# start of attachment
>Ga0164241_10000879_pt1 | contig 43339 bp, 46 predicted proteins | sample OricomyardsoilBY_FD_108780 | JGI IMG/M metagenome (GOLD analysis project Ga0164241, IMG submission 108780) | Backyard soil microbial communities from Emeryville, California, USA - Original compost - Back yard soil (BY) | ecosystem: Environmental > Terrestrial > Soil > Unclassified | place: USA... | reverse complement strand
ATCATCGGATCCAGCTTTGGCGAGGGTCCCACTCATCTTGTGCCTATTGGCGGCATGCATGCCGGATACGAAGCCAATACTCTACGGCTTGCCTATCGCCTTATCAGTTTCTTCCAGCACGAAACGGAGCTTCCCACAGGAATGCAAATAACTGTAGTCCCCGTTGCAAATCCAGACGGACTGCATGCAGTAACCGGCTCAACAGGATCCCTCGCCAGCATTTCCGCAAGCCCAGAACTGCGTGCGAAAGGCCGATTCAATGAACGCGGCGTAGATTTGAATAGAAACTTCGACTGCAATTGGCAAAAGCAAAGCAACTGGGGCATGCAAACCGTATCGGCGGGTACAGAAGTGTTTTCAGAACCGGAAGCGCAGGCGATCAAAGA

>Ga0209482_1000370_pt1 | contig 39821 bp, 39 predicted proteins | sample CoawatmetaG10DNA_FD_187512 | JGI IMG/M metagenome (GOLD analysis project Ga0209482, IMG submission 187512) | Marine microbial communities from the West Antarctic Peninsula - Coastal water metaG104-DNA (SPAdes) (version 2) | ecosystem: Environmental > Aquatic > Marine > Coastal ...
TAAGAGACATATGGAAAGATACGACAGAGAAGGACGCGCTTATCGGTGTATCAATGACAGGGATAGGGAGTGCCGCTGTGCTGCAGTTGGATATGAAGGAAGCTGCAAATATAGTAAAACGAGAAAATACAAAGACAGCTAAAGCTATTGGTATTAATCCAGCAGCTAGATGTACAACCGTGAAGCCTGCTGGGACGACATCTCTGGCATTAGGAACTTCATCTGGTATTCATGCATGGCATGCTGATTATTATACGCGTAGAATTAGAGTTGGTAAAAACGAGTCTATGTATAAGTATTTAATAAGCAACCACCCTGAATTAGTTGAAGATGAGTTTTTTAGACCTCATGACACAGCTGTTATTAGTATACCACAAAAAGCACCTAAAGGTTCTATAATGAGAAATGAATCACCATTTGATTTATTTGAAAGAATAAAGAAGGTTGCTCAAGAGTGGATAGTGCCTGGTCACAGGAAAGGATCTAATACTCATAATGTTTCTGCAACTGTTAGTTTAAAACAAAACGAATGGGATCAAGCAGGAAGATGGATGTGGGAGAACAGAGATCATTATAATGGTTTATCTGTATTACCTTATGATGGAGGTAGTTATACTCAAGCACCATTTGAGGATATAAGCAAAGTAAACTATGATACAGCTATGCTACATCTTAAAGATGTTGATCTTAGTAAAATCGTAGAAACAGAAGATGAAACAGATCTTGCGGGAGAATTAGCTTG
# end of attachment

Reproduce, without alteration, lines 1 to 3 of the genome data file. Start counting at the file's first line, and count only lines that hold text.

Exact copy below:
>Ga0164241_10000879_pt1 | contig 43339 bp, 46 predicted proteins | sample OricomyardsoilBY_FD_108780 | JGI IMG/M metagenome (GOLD analysis project Ga0164241, IMG submission 108780) | Backyard soil microbial communities from Emeryville, California, USA - Original compost - Back yard soil (BY) | ecosystem: Environmental > Terrestrial > Soil > Unclassified | place: USA... | reverse complement strand
ATCATCGGATCCAGCTTTGGCGAGGGTCCCACTCATCTTGTGCCTATTGGCGGCATGCATGCCGGATACGAAGCCAATACTCTACGGCTTGCCTATCGCCTTATCAGTTTCTTCCAGCACGAAACGGAGCTTCCCACAGGAATGCAAATAACTGTAGTCCCCGTTGCAAATCCAGACGGACTGCATGCAGTAACCGGCTCAACAGGATCCCTCGCCAGCATTTCCGCAAGCCCAGAACTGCGTGCGAAAGGCCGATTCAATGAACGCGGCGTAGATTTGAATAGAAACTTCGACTGCAATTGGCAAAAGCAAAGCAACTGGGGCATGCAAACCGTATCGGCGGGTACAGAAGTGTTTTCAGAACCGGAAGCGCAGGCGATCAAAGA

>Ga0209482_1000370_pt1 | contig 39821 bp, 39 predicted proteins | sample CoawatmetaG10DNA_FD_187512 | JGI IMG/M metagenome (GOLD analysis project Ga0209482, IMG submission 187512) | Marine microbial communities from the West Antarctic Peninsula - Coastal water metaG104-DNA (SPAdes) (version 2) | ecosystem: Environmental > Aquatic > Marine > Coastal ...